Ukiyo-e ~ Floating World Picture
Many of the Japanese art prints on my side bar and included in my Nakasendo Walk series are Ukiyo-e prints.
This art form rose to great popularity in the Edo period, from 1600 to 1868, which is the time of the samurai when the Nakasendo Way became heavily utilized. At this time Japan was under the rule of the shogunate and virtually isolated from the rest of the world.
Ukiyo-e means floating world picture and refers to the pleasures of theatres, restaurants, teahouses, geisha and courtesans in the large city of Edo, present day Tokyo.
Ukiyo-e is a general term for a genre of Japanese woodblock prints produced in this time. It was a period in Japanese history of rapid urbanisation and the development of a class of merchants and artisans, who began writing stories and painting pictures and compiling books in need of illustration.
Utamaro and Sharaku were in fact posters for kabuki and Noh theatre, illustrations for novels, advertisements for brothels, idol portraits of popular actors and beautiful tea house girls.
Many activities from city life were depicted in ukiyo-e: bulky sumo wrestlers, beautiful courtesans, also sexually explicit shunga for which artists and publishers were sometimes punished. Postcards and guidebooks also made use of ukiyo-e.
Ukiyo-e was considered to be commercial art rather than fine art and the Japanese were rather taken aback when Westerners later valued ukiyo-e as fine art. It was not until the 20th century that the Japanese themselves, after the interest from abroad, particularly from the Dutch and the French, began to value ukiyo-e as art worth collecting.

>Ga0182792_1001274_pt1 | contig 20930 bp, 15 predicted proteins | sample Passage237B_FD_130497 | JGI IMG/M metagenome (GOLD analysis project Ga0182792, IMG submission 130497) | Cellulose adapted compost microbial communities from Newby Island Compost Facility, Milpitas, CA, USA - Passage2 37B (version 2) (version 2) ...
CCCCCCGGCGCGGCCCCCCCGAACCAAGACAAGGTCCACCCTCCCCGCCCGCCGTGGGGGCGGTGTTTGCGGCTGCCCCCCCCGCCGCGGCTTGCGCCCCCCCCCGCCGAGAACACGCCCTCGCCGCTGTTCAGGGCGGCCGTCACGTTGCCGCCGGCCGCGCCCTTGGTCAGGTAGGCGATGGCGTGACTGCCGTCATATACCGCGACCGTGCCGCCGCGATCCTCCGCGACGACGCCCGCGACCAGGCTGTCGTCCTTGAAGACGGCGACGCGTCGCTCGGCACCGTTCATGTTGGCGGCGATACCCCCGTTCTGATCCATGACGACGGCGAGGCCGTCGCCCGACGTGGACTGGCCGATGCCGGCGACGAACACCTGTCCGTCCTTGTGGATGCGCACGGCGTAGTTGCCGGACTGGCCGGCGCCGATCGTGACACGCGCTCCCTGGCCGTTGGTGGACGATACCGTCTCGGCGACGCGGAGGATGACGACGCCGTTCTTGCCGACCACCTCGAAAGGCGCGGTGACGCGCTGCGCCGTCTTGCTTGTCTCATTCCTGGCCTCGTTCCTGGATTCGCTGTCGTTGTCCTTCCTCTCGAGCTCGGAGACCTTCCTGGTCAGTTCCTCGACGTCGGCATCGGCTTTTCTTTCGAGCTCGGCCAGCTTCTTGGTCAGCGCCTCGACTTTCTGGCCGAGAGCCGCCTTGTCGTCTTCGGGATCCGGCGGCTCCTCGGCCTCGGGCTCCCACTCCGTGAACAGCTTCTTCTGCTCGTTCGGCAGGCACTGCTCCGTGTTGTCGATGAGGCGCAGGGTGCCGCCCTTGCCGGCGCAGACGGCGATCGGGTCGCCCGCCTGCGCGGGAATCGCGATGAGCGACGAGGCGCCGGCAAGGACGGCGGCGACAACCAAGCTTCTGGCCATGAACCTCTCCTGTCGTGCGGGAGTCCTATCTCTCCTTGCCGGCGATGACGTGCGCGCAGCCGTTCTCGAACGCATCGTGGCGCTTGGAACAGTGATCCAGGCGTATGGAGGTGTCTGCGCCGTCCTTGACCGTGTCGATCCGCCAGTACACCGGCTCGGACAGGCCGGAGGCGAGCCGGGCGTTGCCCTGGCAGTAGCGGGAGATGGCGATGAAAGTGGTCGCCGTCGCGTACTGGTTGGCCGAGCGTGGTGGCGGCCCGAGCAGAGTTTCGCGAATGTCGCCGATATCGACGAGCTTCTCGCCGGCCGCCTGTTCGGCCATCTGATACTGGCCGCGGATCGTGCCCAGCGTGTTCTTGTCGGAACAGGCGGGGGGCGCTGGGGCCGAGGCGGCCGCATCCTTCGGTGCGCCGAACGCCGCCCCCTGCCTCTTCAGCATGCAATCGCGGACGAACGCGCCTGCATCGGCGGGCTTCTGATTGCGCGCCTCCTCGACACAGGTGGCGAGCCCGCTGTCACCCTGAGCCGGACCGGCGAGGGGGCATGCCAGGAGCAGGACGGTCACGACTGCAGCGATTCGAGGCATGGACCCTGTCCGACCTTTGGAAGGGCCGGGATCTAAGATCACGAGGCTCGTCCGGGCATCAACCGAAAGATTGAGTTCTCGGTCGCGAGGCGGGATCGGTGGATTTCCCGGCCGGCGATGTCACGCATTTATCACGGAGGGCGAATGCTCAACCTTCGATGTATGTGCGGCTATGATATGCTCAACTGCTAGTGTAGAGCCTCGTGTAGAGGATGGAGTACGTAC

This world of urban pleasures was offset by the Japanese traditional love of nature -landscapes, birds and flowers, and Japanese ukiyo-e artists like Hokusai, Kunisada and Hiroshige had an enormous impact on painting all over the world.
One of the main reasons for the popularity of ukiyo-e prints was that they were affordable because they were mass produced which meant that you did not need to be wealthy to afford an original painting. For the price of a bowl of noodles you could own a woodblock print.
The first ukiyo-e were produced in black and white. Hishikawa Moronobu, was one of the original artists and was the most important ukiyo-e artist of his life time, 1618-1694.
Okomura Masanobu and Suzuki Harunobu are said to be the first colour artists of colour prints called nishiki-e.
Although the artist was given credit for the final ukiyo-e print it was really a collaborative effort between the artist, his apprentices, the carver, printer, publisher and distributors, all working in concert.